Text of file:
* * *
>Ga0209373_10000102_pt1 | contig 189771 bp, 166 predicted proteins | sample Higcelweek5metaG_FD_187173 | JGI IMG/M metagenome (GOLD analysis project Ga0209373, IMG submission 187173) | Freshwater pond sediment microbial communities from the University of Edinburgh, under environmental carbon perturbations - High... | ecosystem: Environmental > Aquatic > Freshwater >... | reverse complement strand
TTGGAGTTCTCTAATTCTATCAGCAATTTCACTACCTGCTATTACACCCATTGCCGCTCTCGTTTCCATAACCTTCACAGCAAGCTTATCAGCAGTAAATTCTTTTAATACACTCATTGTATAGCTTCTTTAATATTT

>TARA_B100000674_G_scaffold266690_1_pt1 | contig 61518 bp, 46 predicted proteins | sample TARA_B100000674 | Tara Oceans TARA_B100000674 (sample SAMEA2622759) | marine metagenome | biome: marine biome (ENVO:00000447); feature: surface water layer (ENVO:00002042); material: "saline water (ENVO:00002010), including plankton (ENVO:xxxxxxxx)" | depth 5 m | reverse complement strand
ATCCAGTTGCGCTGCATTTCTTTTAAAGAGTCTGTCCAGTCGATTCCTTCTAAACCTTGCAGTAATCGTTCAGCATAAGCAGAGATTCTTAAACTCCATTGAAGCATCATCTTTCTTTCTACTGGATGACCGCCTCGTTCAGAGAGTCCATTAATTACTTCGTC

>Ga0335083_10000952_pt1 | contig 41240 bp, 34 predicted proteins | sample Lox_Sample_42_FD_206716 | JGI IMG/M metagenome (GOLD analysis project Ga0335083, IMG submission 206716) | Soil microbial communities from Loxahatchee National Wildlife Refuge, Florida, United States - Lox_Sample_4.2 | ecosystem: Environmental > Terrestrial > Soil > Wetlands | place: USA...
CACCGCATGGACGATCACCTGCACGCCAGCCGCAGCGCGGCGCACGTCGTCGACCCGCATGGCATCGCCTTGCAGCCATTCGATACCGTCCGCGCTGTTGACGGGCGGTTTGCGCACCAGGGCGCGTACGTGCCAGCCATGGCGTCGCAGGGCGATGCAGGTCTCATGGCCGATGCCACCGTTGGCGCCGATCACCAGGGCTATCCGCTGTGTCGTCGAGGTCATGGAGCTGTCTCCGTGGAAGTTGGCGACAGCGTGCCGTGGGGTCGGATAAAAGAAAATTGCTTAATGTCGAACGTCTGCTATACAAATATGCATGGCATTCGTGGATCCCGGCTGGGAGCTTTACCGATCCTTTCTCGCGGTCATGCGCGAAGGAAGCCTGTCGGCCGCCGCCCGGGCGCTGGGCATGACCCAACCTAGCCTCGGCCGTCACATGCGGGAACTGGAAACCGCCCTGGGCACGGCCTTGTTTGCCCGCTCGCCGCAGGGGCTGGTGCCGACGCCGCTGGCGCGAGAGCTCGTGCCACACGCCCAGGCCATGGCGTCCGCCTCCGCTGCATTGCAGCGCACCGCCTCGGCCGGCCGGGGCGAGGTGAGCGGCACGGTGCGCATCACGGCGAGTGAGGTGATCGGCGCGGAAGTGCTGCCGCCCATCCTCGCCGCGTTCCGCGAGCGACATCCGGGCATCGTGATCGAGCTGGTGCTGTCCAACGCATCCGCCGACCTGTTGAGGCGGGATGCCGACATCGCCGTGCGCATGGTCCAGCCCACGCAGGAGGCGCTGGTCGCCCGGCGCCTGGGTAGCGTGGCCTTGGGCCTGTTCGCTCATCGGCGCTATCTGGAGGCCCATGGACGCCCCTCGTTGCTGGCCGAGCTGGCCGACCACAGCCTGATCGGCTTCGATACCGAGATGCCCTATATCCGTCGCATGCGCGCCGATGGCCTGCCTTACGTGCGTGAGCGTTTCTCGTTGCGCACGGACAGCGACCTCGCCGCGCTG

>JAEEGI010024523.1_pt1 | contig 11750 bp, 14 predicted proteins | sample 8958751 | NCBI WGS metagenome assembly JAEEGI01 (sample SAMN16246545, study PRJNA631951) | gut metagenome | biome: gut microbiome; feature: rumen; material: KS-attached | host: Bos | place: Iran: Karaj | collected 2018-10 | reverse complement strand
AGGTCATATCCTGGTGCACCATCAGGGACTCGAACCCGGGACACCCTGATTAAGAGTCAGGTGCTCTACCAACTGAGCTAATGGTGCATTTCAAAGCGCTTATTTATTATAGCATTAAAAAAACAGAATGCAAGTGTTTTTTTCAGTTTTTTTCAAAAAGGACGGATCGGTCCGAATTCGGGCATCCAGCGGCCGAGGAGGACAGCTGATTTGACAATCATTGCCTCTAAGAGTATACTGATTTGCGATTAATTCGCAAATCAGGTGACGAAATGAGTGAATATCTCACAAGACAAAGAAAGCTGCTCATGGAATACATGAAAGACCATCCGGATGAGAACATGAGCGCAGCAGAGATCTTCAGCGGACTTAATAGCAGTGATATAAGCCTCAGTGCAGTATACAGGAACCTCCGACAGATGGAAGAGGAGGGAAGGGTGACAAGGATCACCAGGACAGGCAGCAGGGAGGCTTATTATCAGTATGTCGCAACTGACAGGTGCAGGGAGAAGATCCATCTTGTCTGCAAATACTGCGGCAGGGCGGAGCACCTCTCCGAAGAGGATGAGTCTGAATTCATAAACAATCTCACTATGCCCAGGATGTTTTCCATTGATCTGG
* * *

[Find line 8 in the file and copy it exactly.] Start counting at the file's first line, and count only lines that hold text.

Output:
AGGTCATATCCTGGTGCACCATCAGGGACTCGAACCCGGGACACCCTGATTAAGAGTCAGGTGCTCTACCAACTGAGCTAATGGTGCATTTCAAAGCGCTTATTTATTATAGCATTAAAAAAACAGAATGCAAGTGTTTTTTTCAGTTTTTTTCAAAAAGGACGGATCGGTCCGAATTCGGGCATCCAGCGGCCGAGGAGGACAGCTGATTTGACAATCATTGCCTCTAAGAGTATACTGATTTGCGATTAATTCGCAAATCAGGTGACGAAATGAGTGAATATCTCACAAGACAAAGAAAGCTGCTCATGGAATACATGAAAGACCATCCGGATGAGAACATGAGCGCAGCAGAGATCTTCAGCGGACTTAATAGCAGTGATATAAGCCTCAGTGCAGTATACAGGAACCTCCGACAGATGGAAGAGGAGGGAAGGGTGACAAGGATCACCAGGACAGGCAGCAGGGAGGCTTATTATCAGTATGTCGCAACTGACAGGTGCAGGGAGAAGATCCATCTTGTCTGCAAATACTGCGGCAGGGCGGAGCACCTCTCCGAAGAGGATGAGTCTGAATTCATAAACAATCTCACTATGCCCAGGATGTTTTCCATTGATCTGG